The prolonged UAE summer with its rising temperature exposes us to many health risks. As you enjoy outdoor activities, travels and vacations with your loved ones, keep in mind a number of summer-specific health concerns, especially when it comes to children.
This is a common problem that occurs when water intake does not compensate for water loss. The risk of dehydration is heightened in the summer season, when the body loses water and salts in the form of excess sweat. For normal functioning of the body, take plenty of fluids regularly to replenish the system.
2. Heatstroke and heat exhaustion
Direct exposure to summer heat for prolonged periods could lead to heat exhaustion or heat stroke. Heatstroke is one of the most serious forms of heat-related conditions, as it can lead to kidney, brain, heart and muscular damage. To prevent heatstroke, avoid long exposure to direct heat, especially during the peak hours of noon, and stay hydrated. Symptoms of heatstroke include high body temperature, nausea, flushed skin, mental confusion, racing heart rate and headaches. Seek immediate medical attention if you or your children experience any of these.
While summer seems like the perfect time to get a nice tan, careless exposure to direct sunlight can cause sunburn. Harmful ultraviolet radiations cause damage to skin cells, leaving skin reddish, warm and irritated.
Apply water-resistant sunscreen with an SPF of 30 or greater and cover up using hats and gloves before stepping outdoors. For immediate relief, take cool baths or gently apply cool wet clothes on the burned area.
You must take ample care of your family, so that the season only brings you lots of exercise and vitamin D intake, and not result in unnecessary trips to the hospital.
4. Eye damage
Exposure to ultraviolet (UV) light can cause damage to the retina, lens or cornea of the eyes. Sunburned eyes become red, dry, and painful, and feel gritty. Chronic exposure of eyes to sunlight may cause tissue growth and cataracts and can even lead to blindness. Wearing sunglasses with UV protection can help avoid eye damage.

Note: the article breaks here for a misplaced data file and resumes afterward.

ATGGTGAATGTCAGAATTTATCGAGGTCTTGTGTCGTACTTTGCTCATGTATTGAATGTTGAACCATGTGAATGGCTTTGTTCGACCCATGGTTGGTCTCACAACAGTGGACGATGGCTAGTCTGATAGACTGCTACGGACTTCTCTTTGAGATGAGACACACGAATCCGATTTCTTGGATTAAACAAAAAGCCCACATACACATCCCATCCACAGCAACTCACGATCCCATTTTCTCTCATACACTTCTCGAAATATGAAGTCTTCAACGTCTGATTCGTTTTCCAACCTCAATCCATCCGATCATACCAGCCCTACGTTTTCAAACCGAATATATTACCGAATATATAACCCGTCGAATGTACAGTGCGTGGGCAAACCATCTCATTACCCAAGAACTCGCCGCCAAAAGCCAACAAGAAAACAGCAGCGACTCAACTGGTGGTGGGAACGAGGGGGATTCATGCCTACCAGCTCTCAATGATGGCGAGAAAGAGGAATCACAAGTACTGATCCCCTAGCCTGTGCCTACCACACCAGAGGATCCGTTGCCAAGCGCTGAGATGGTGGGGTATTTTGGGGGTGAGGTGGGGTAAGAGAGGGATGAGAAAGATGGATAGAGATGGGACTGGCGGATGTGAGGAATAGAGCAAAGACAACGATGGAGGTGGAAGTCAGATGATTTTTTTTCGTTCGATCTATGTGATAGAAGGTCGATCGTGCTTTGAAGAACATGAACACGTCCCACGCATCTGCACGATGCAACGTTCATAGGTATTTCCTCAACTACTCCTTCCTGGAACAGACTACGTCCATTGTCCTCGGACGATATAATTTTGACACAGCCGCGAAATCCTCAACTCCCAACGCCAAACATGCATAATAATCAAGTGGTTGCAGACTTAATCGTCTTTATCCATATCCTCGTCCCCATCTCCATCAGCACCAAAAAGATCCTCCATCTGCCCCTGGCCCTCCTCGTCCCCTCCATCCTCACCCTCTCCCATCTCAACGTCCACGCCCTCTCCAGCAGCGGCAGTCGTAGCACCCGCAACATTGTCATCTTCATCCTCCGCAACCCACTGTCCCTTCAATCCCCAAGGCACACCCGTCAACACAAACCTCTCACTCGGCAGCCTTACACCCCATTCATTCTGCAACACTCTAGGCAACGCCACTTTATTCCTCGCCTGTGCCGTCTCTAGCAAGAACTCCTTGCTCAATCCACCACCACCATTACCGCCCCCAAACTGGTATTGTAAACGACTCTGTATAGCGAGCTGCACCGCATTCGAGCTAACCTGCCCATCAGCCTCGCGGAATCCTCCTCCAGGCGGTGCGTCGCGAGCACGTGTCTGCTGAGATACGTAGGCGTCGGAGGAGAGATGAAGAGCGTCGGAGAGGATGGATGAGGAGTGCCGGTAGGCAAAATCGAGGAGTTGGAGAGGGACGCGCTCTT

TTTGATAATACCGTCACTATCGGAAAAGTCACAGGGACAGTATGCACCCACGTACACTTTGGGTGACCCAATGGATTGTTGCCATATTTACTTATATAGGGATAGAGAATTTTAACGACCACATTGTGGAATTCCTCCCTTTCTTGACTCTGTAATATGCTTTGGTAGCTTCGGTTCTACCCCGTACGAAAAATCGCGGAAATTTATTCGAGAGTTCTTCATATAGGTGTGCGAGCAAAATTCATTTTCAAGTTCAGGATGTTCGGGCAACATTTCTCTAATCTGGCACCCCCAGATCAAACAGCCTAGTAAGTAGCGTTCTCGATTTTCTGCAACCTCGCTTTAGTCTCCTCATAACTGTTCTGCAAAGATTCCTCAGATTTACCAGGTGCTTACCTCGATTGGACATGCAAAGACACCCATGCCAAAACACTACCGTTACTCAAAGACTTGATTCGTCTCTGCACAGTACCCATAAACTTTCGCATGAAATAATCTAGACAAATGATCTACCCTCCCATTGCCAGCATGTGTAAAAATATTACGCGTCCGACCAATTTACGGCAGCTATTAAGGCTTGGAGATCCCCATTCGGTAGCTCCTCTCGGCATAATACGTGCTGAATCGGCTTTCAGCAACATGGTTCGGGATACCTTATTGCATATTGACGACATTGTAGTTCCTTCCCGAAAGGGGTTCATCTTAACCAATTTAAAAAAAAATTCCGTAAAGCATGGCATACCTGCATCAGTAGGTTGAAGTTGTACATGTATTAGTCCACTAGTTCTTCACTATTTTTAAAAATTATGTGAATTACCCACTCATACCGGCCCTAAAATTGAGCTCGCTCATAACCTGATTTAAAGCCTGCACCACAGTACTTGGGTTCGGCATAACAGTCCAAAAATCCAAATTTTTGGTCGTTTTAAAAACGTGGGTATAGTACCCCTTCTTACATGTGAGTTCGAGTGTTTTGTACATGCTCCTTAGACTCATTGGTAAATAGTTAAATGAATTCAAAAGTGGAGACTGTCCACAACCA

“Summer is a fun yet tricky season,” says Dr Adil Sajwani, Family Medicine Specialist, Fakeeh University Hospital. “We tend to gravitate towards the sunshine and be involved in increased outdoor activities. However, it is important to ensure proper caution with this weather. You must take ample care of your family, so that the season only brings you lots of exercise and vitamin D intake, and not result in unnecessary trips to the hospital due to dehydration and heat. In case of emergency, however, any kind of delay is not advisable.”
Children-specific concerns in the summer also include:
1. Infectious diseases
Children are more prone to a number of infectious diseases during summer. Parents should remain watchful and note symptoms early on, to limit the spread of the infections to other children and even adults. Fortunately, all these infections are vaccine preventable. Due to the contagious nature of these infections, it is very important to ensure that your child’s vaccination is on track and all booster shots are administered, preferably before the peak summer heat begins.
2. Prickly heat
Prickly heat, or heat rash, develops when blocked pores (sweat ducts) trap perspiration under the skin. While it can happen to adults as well, it is most common in children. Symptoms range from superficial blisters to deep, red lumps that may be intensely itchy. To prevent it, avoid tight-fitting garments and opt for soft, lightweight, cotton clothing for your child.
Parents have an increased responsibility of keeping a close watch on children and indulge in a little extra care.
3. Recreational activities
If your child is involved in swimming, sun protection is vital. Children’s skin is sensitive and the chlorine in pools can strip away UV-blocking properties of sunscreen. Sunscreens should be reapplied periodically. Children who swim routinely, should do so early in the morning or in the late evening, to avoid exposure to strong sunlight during the day.
“Children will usually not understand that they are having a medical issue, unless absolutely pronounced,” says Dr Sanjay Perkar, Specialist Pediatrician, Fakeeh University Hospital. “Thus, parents have an increased responsibility of keeping a close watch on them and indulge in a little extra care; albeit, without hampering their freedom to be outdoors. Do not hesitate to contact your pediatrician in case you notice anything amiss.”
Always carry a proper first aid kit with supplies to treat common physical injuries and insect bites, when taking children for outdoor activities.
A little bit of prevention will go a long way in having a refreshing summer.